By Duane E. Crawford Maj., USMC
---- — In 1989 or 1990, two decades after I returned from Vietnam, I wrote this article with the intention of eventually writing a book about the horrors of the Vietnam War. With my late wife, Kay, providing input, I filed this short story away and forgot about it. She and I never shared this account with anyone, including our daughter. Recently, while cleaning out my files, I found the now faded typewritten copy. I showed it to our daughter, Sandy, and she believes that it is the best story out of the many I’ve written about that war.
I hope patriotic the readers of the Daily Iowegian, as they did in 1968, will understand the loneliness, despair and fear that any war brings to families.
The emotional anti-war fervor that swept America in 1968 and the endlessly brutal Vietnam War both had a profound effect upon everyone who remembers that year. Twenty years seems so very long, but the memories of that traumatic year are so vivid, unforgettable, and painful. From high schools, colleges, businesses, churches, homes, and even our nation’s Capitol, bitter and heated emotions over the war threatened the very foundation of our democracy. We were a bitterly fragmented society lacking both a national purpose and leadership. Amid the swirling turmoil, military personnel and their families became targets of the anti-war groups, patriotic symbols of those supporting the war and the victims of an enemy who rejoiced in America’s lack of will and unity.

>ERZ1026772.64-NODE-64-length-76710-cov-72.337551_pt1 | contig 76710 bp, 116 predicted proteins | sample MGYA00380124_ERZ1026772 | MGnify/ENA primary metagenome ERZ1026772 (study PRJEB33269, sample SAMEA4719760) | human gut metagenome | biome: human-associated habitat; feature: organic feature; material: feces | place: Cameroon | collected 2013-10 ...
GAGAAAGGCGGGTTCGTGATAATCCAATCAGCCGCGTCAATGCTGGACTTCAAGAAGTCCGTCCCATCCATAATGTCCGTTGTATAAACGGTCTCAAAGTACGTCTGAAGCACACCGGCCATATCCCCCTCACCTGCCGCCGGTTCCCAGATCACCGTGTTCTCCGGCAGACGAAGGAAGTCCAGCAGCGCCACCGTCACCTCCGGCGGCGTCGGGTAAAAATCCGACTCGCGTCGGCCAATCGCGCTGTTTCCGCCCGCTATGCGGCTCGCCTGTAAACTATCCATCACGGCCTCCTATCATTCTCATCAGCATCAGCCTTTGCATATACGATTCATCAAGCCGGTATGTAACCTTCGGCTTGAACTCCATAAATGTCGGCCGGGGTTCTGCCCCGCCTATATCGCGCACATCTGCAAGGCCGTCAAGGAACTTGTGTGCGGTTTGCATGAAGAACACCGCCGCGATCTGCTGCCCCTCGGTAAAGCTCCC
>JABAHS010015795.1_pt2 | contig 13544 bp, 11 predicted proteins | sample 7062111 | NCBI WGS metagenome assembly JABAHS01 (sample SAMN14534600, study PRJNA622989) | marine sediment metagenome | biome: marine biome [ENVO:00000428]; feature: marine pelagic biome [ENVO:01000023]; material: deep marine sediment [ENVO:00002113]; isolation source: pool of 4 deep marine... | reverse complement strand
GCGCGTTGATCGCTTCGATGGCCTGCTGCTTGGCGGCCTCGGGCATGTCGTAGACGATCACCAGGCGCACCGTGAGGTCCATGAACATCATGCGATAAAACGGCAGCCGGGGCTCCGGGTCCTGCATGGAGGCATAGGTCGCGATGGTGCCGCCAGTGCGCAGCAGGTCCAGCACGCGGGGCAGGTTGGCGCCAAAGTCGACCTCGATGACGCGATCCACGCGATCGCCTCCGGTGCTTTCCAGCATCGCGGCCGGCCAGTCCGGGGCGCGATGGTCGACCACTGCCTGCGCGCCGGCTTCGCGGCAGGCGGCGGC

In 1968, I was a Marine Corps first lieutenant, and, with my wife, Kay, and baby daughter, Sandy, lived in a lovely brick home near the large Marine base at Quantico, Vir., where I was assigned the duties of helping train officers for the war. As was the case with most American military couples in 1968, Kay and I enjoyed a peaceful existence and were thoroughly enjoying the early months of our young daughter’s life. Vietnam was many miles away, but the war was never far from our minds.
Though I had served an earlier tour in Vietnam in 1965-66, I had already been told that I would be ordered back in 1968. As was the case in most homes across our country, Kay and I solemnly and silently followed the war’s progress, the raging anti-war rhetoric and the furious political debates over the war. We spoke very little about the war and the inevitable pain and separation we would soon experience. Instead, we quietly devoted our life to each other and to the present and future needs of our beautiful daughter. We simply contained strong emotions and awaited the preordained fate that would interrupt and change our life as a family.
At work, away from families, Marines openly expressed anger, frustration and bitterness over the constant anti-war barrages and the declining public and political support for the war effort. Caught between the intense strife over the war, the patriotic sacrifices of our friends who were fighting and dying in Vietnam, and the loyalty and love for our families, we felt tormented and abused. As we watched the mounting human cost in Vietnam and the verbal abuse bestowed upon the military by millions of Americans, our patriotism and pride remained undaunted while our spirit and morale slowly deteriorated.